The wealth of functional information used to construct the module enabled us to explore the behavior of this important transcriptional program across many different experimental conditions. In particular, we analyzed the behavior of the module genes in experiments perturbing different transcriptional coactivators and corepressors (Sudarsanam et al, 2000; Angus‐Hill et al, 2001; Geisberg et al, 2001) to try and refine our understanding of the mechanisms of transcriptional regulation used in timing the mitotic events. The module exhibits a statistically significant response in several such experiments (Figure 2B). Strong induction is observed upon perturbation of the SWI/SNF chromatin remodeling complex (t‐test, P<0.0001 in minimal media, P<0.001 in rich media, for both mutants). Strong repression was observed in an experiment that inactivated the RSC factor Rsc3 (P<0.0004), but no effect was detected when the RSC factor Rsc30 was inactivated (P<0.89). In addition, a strain knocked out for NC2 activity (BUR6 deletion) exhibited strong increase in the expression of this module (P<0.0002). Interestingly, the behavior of module #126 in the SWI/SNF, RSC and NC2 experiments is unique among all the modules (Supplementary Table 1), suggesting that the particular combination of cofactors uncovered may define the particular regulatory behavior of this module. Taken together, our analysis suggests that the module is controlled by an extended regulatory program that includes the well‐known Ace2/Swi5 and Fkh2 transcription factors and a unique combination of coactivators and corepressors (Figure 2C). The cytokinesis module thus exemplifies the power of our methodology to unravel the complex regulation network of a group of coordinated genes.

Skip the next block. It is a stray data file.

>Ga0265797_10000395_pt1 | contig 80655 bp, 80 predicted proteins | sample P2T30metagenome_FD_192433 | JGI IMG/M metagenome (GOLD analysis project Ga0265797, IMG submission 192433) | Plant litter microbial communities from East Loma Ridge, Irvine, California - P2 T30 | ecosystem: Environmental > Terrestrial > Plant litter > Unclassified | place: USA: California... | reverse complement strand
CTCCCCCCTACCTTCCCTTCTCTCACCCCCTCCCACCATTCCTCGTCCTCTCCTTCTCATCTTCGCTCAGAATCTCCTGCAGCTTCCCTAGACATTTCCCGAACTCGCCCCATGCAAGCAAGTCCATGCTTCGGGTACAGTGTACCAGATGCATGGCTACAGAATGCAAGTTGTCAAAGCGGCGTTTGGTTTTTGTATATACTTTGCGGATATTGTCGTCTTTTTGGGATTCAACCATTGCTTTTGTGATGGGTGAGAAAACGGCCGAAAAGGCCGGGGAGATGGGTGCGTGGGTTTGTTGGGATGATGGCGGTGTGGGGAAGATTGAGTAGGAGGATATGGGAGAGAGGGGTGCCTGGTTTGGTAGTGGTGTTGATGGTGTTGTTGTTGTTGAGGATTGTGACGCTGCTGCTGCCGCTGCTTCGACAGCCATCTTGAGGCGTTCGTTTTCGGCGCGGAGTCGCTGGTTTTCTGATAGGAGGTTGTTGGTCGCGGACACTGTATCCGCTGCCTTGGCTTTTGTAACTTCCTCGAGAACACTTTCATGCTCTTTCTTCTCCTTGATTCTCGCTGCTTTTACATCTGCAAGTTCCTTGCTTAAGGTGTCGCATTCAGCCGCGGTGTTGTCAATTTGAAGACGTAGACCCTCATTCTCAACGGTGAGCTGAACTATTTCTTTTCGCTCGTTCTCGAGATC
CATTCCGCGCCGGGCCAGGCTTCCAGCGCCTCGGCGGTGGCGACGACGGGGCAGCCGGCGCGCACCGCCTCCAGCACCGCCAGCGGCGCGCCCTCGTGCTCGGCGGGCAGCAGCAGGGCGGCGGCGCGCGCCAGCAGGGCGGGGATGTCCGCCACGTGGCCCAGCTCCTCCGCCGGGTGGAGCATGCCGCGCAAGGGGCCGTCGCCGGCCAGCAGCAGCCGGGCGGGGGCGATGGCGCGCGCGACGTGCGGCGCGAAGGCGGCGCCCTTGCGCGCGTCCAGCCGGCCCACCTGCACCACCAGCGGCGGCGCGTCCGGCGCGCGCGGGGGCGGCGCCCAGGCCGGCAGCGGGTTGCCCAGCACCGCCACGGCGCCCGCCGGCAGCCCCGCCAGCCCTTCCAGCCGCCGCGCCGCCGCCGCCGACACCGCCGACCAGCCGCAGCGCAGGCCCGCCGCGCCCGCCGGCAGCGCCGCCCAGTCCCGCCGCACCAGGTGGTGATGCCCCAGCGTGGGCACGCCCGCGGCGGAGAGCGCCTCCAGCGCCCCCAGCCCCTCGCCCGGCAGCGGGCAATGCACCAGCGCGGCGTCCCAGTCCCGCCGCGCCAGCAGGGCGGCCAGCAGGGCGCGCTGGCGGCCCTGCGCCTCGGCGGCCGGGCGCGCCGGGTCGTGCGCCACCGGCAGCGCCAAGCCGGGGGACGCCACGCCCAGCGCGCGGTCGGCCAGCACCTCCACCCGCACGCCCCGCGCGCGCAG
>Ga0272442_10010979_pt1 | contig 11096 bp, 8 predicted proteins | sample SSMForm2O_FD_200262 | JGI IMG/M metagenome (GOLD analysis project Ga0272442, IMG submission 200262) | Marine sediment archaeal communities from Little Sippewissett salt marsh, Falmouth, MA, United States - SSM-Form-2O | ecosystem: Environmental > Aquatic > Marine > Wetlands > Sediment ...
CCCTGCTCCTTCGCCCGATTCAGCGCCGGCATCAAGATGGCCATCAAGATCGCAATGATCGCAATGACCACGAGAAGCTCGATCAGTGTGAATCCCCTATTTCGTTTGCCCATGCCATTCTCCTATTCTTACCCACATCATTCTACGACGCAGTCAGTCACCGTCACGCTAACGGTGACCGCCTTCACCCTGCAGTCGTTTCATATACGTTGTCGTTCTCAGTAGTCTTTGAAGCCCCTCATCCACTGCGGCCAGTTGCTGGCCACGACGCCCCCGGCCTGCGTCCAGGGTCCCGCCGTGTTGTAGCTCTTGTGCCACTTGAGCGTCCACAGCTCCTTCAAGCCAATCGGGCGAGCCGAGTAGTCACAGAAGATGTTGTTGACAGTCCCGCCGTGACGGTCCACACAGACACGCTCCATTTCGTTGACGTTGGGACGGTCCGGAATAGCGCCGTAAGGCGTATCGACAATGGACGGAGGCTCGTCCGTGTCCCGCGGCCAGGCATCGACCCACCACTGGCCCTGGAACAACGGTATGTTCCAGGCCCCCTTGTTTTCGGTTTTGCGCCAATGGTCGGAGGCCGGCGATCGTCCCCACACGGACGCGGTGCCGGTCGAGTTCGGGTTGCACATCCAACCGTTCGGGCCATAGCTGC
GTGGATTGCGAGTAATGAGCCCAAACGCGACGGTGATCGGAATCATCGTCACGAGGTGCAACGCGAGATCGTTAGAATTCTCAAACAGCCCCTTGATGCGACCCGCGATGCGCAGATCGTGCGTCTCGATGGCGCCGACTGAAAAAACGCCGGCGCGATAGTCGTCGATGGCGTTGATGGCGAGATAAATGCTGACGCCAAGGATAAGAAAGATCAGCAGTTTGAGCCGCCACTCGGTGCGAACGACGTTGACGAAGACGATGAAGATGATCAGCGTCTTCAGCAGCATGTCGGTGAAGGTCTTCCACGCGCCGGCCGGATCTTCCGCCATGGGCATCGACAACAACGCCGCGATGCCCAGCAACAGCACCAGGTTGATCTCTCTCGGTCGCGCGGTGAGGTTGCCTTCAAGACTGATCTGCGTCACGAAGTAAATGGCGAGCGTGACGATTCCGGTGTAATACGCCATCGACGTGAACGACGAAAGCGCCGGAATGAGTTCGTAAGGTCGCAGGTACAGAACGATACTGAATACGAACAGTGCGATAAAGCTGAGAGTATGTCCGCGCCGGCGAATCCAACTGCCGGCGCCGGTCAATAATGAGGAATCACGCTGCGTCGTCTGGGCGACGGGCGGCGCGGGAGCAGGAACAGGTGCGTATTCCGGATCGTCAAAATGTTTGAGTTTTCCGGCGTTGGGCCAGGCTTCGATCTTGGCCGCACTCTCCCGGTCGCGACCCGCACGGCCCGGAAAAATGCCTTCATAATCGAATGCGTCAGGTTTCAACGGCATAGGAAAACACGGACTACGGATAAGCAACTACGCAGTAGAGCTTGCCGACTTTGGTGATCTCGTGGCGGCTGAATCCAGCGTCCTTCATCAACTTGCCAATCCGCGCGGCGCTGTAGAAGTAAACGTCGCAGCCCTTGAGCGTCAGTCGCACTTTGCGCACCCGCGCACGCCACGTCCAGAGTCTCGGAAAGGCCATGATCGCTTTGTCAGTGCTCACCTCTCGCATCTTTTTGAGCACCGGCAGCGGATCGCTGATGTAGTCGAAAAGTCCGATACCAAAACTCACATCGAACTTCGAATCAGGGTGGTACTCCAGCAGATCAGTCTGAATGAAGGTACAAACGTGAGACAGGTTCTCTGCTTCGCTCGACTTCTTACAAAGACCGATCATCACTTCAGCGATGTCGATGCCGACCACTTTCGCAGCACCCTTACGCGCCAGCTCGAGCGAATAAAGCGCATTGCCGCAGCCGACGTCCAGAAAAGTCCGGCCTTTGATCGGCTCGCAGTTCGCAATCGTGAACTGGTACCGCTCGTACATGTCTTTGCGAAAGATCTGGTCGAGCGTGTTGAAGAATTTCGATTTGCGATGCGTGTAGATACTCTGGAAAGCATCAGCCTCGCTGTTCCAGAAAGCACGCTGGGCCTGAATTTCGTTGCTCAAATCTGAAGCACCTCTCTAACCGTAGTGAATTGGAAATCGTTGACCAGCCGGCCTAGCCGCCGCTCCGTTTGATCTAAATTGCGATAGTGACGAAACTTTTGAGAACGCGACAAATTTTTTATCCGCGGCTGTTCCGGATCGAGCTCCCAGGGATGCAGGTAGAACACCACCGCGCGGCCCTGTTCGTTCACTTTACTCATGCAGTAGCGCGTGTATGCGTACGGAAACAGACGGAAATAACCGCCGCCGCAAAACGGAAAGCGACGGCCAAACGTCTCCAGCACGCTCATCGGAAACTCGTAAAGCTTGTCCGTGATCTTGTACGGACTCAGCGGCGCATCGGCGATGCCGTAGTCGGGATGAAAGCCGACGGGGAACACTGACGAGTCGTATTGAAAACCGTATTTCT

Regulation of the galactose system
We next turned to the analysis of a single high‐throughput data set versus the entire compendium. The yeast galactose utilization pathway is among the best‐characterized biological systems. In a systematic set of experiments, Ideker et al (2001) measured the transcriptional response of yeast strains knocked out for a set of enzymes and regulators involved in galactose metabolism. The data were then clustered and analyzed in light of the known Gal4–Gal80–Gal3 regulatory circuit. We used the galactose data set as a test case for our methodology. Instead of clustering yeast genes given their expression in the galactose data set only, we screened our complete set of modules, which are based on almost 2000 experiments, for modules that are responsive in at least one of the conditions analyzed by Ideker et al. Since the data defining our modules are relevant to many different aspects of the yeast regulatory network, we were able to interpret galactose‐related conditions from a broad perspective. We depict the effect of galactose‐related conditions on several central modules in Figure 3A (interactive visualization of all modules is available on the website). As expected, the strongest effects are well known and were easily observed using clustering of the galactose data set alone. For example, module #389 (Galactose metabolism, 20 × 160), the classical Gal4 regulon, consists mainly of enzymes required for the utilization of galactose (GAL1,2,7,10) and is strongly repressed when galactose is lacking from the medium or when knockouts in the GAL pathway compromise its yield. The response of other modules, however, is less predictable and reveals novel regulatory relations between different processes.